TitleThe darling strangers and English appetites
NameLyon, Elva Kathleen (author), Israel, Paul (chair), Delbourgo, James (internal member), Bellany, Alastair (internal member), Kloek, Els (outside member), Rutgers University, Graduate School - New Brunswick,
Technology transfer--New Netherland,
DescriptionThe English had the opportunity to serve an apprenticeship for technologies they desired in the early modern period on both sides of the Atlantic. In places such as London or Norwich highly mobile stranger artisans from northern continental Europe created the items for which the English had an appetite, whether sugar or clothes, saw mills or city docks. In the colonies the "darlings" who possessed the skills that the English envied were principally in New Netherland, records showing that they were from the same cultural group of northern continental Europeans who resided as guild strangers in English cities. Family reconstitution revealed the mobility of these skilled artisans in the Atlantic World. North American colonial documents provide a window through which to view when, how, or if, the English managed to acquire the skilled knowledge of cultural outsiders to produce what they coveted. Every examined case of an English appetite for a product or its means of production proved to possess features unique to the circumstances of the interaction between the English and those of another European culture practicing the skill. In most cases deep cultural differences limited the colonial English to hiring foreign experts, buying their products, or finding culturally acceptable sources of information such as the Scots. Occasionally artisans were hired directly from the continent of Europe using colonial middlemen. English citizenship was easier to obtain in the colonies than in England, offering a colonial back door to foreign craft practice that could re-cross the Atlantic to an English town or city. The problems that made England's apprenticeship so difficult became apparent when examining Atlantic World technology transfer and its barriers. There were distinct, deep cultural differences between the English and the northern continental Europeans in mobility, kinship systems, naming practices, family, language, inheritance patterns, views of women, craft practice and values, attitudes toward machines, and concepts of urban life. These acted as barriers to the transfer of technologies including higher craft skills, saw mills, and city building.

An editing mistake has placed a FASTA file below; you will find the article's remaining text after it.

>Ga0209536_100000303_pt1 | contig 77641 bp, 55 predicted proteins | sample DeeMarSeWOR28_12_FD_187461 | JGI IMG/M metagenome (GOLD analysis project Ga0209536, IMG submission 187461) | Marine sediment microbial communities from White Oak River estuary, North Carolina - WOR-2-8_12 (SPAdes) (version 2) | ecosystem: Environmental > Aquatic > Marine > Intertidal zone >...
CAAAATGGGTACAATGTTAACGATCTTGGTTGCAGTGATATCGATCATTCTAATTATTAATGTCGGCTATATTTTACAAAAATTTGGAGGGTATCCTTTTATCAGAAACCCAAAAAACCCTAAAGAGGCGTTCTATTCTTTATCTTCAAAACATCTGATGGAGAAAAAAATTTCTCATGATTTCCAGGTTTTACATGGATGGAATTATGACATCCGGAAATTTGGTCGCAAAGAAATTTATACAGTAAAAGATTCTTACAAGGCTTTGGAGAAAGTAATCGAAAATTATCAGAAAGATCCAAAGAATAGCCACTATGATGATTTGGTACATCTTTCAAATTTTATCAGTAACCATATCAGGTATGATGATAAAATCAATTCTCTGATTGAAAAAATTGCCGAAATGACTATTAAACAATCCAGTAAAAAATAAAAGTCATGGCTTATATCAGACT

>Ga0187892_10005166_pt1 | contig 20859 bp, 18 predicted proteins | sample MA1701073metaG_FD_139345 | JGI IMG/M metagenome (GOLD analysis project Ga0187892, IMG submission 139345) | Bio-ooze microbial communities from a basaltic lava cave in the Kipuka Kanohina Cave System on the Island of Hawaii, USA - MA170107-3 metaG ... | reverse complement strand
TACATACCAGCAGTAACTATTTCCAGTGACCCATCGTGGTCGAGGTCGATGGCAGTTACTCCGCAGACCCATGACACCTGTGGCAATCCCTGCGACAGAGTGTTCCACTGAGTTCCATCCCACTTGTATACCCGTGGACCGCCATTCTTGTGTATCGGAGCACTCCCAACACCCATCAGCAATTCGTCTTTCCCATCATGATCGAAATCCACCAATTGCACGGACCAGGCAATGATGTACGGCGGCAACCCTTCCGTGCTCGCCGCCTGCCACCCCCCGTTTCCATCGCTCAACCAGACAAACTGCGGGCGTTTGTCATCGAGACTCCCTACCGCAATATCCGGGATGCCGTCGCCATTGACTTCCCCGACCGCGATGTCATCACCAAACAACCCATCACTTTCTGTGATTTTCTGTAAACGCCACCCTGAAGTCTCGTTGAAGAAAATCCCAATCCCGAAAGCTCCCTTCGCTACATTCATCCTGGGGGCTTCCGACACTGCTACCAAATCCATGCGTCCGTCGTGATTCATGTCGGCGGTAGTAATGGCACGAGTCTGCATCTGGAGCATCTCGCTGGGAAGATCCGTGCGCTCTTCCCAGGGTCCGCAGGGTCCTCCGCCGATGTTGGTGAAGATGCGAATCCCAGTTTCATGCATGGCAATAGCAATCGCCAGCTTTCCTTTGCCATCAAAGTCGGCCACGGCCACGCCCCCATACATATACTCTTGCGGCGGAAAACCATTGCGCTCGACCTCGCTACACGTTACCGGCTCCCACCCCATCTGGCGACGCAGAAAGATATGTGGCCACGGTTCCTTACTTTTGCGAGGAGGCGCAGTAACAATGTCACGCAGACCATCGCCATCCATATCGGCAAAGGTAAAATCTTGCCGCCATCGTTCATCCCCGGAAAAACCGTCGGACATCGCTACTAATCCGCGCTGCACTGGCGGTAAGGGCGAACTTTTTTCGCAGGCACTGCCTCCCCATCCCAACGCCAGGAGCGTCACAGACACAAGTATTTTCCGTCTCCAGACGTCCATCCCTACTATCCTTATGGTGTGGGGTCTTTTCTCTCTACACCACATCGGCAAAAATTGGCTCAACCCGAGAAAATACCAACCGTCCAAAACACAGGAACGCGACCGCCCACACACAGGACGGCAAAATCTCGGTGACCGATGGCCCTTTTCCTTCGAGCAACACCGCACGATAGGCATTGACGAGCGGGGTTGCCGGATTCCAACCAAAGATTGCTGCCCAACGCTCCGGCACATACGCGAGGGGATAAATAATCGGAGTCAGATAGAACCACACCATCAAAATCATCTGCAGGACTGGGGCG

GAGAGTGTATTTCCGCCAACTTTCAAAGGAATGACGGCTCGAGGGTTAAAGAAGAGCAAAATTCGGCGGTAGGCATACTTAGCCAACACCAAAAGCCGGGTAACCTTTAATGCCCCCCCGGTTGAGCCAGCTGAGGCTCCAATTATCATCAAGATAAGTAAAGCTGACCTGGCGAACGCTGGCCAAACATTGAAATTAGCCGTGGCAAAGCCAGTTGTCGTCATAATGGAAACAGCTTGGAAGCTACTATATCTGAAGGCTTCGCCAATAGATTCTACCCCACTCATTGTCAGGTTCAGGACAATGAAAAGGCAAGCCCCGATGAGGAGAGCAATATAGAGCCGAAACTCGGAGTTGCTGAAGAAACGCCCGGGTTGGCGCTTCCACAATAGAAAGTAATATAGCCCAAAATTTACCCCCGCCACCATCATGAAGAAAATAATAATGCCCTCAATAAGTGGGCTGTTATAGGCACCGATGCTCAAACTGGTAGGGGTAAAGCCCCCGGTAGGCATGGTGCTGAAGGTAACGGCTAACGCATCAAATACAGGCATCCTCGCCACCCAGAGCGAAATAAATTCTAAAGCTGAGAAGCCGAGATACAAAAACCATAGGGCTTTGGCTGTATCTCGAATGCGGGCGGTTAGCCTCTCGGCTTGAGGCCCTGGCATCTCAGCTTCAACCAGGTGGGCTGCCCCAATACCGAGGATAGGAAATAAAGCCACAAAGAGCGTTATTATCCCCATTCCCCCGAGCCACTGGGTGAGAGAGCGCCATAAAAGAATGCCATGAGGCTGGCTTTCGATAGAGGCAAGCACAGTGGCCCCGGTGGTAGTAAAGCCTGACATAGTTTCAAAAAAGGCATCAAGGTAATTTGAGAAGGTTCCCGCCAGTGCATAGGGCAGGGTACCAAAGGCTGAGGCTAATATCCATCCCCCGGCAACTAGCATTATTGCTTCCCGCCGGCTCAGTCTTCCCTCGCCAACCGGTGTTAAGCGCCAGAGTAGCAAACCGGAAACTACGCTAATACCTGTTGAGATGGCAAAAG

NoteIncludes bibliographical references
Noteby Elva Kathleen Lyon
CollectionGraduate School - New Brunswick Electronic Theses and Dissertations
Organization NameRutgers, The State University of New Jersey
RightsThe author owns the copyright to this work.